Wednesday, December 28, 2011

2011 Chicago Sports Memories Awards

Play of the Year: Jonathan Toews, Blackhawks, April 27

     After spotting the Vancouver Canucks the first three games of their first-round playoff series, the Hawks roared back to take the next three contests, forcing a Game 7 on April 27.
     In that game, the Hawks trailed 1-0 as the clock wound down to the two-minute mark in the third period. Blackhawks center Jonathan Toews took possession of the puck off an errant Vanvouver pass at center ice, circled, then moved in on the left wing. As he was being dragged down by two Canucks defenders, Toews slid the puck across to Marian Hossa, whose backhanded attempt was stoppped by goalie Roberto Luongo.
     Unfortunately for Luongo, the rebound landed in front of Toews, who poked it into the net as he himself skidded face-first along the ice. There was 1:56 remaining in regulation, and it looked as if the Hawks might pull off a miracle and capture the series after all. They ended up losing in overtime, but they demonstrated the heart and resilience that will contimue to be their trademark for years to come with Toews as their captain and Joel Quenneville as head coach.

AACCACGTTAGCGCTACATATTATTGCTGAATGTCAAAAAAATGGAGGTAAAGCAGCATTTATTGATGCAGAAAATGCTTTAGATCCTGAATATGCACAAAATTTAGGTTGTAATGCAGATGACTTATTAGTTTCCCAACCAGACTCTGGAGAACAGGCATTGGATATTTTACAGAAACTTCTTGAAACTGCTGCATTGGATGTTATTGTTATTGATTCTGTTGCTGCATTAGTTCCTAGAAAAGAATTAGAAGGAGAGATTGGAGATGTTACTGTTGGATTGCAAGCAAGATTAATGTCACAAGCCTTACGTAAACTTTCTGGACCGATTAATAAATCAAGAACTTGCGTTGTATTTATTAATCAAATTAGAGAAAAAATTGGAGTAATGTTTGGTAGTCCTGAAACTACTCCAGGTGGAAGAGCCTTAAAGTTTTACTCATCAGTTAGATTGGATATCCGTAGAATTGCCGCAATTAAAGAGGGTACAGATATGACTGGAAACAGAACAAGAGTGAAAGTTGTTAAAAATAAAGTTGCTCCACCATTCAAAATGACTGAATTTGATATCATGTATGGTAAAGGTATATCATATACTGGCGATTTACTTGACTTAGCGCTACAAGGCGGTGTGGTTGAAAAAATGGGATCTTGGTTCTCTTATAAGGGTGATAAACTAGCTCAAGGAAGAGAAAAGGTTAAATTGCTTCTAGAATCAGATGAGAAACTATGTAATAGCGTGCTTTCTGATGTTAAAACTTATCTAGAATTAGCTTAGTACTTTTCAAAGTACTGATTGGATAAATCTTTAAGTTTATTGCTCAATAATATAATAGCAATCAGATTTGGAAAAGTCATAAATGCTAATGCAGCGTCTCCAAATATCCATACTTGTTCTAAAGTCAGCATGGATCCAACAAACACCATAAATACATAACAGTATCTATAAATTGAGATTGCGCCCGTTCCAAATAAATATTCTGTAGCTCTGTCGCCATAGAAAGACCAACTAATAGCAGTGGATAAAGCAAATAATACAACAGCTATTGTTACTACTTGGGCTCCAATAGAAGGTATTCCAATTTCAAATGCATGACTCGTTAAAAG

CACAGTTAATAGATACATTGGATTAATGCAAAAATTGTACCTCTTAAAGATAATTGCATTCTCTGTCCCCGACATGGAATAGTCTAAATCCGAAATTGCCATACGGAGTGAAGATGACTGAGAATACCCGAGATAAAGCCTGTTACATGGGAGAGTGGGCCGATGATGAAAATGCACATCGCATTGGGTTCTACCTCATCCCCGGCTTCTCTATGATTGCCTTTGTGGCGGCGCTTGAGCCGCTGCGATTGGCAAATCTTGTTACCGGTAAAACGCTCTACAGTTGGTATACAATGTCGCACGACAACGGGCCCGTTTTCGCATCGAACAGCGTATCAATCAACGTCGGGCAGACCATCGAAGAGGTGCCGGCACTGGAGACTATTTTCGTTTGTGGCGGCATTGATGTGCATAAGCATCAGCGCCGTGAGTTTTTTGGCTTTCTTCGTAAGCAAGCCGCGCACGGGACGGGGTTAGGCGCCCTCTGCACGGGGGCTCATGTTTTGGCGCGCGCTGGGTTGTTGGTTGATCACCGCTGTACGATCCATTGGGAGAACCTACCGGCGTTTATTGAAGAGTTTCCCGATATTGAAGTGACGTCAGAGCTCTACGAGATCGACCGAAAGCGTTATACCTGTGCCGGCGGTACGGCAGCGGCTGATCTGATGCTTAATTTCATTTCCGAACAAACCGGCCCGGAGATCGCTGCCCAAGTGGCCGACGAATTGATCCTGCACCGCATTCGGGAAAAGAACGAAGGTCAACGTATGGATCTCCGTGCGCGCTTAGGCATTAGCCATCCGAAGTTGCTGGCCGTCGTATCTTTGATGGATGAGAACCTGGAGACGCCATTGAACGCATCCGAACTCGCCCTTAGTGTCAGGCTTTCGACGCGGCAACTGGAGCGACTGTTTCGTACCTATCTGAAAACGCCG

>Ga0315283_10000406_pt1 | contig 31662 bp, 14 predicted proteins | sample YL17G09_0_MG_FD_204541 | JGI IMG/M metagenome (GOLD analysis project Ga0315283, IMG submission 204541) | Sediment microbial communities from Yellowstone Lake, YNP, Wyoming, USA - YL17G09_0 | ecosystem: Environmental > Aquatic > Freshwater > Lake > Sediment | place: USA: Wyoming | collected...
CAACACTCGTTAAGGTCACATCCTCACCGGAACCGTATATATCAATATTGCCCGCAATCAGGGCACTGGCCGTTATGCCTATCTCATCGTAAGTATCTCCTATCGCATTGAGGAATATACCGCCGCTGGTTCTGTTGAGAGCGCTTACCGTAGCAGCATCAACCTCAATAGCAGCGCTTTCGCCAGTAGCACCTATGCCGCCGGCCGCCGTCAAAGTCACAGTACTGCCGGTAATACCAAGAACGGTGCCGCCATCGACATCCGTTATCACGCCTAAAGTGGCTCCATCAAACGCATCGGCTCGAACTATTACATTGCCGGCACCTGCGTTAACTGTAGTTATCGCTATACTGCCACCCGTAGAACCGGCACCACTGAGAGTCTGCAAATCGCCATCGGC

Game of the Year: Bears vs. Green Bay Packers, January 23

     For the first 90 years of their existence, the Bears met their ancient rivals from up north only once in posteason play, in 1941 when the two teams tied for the Western Division title and needed a special playoff game to decide which would go to the NFL championship game.
     The Bears and Packers met for the second time in postseason play this past January, again with a trip to the NFL championship game (now known as the Super Bowl) riding on the outcome.
     In the NFC title game at Soldier Field on January 23, a knee injury forced Bears quarterback Jay Cutler out of the game early in the third quarter with the Bears trailing 14-0. Afterwards, Cutler had to endure ridiculous questions about why he hadn't been able to continue with a torn MCL (medial collateral ligament)!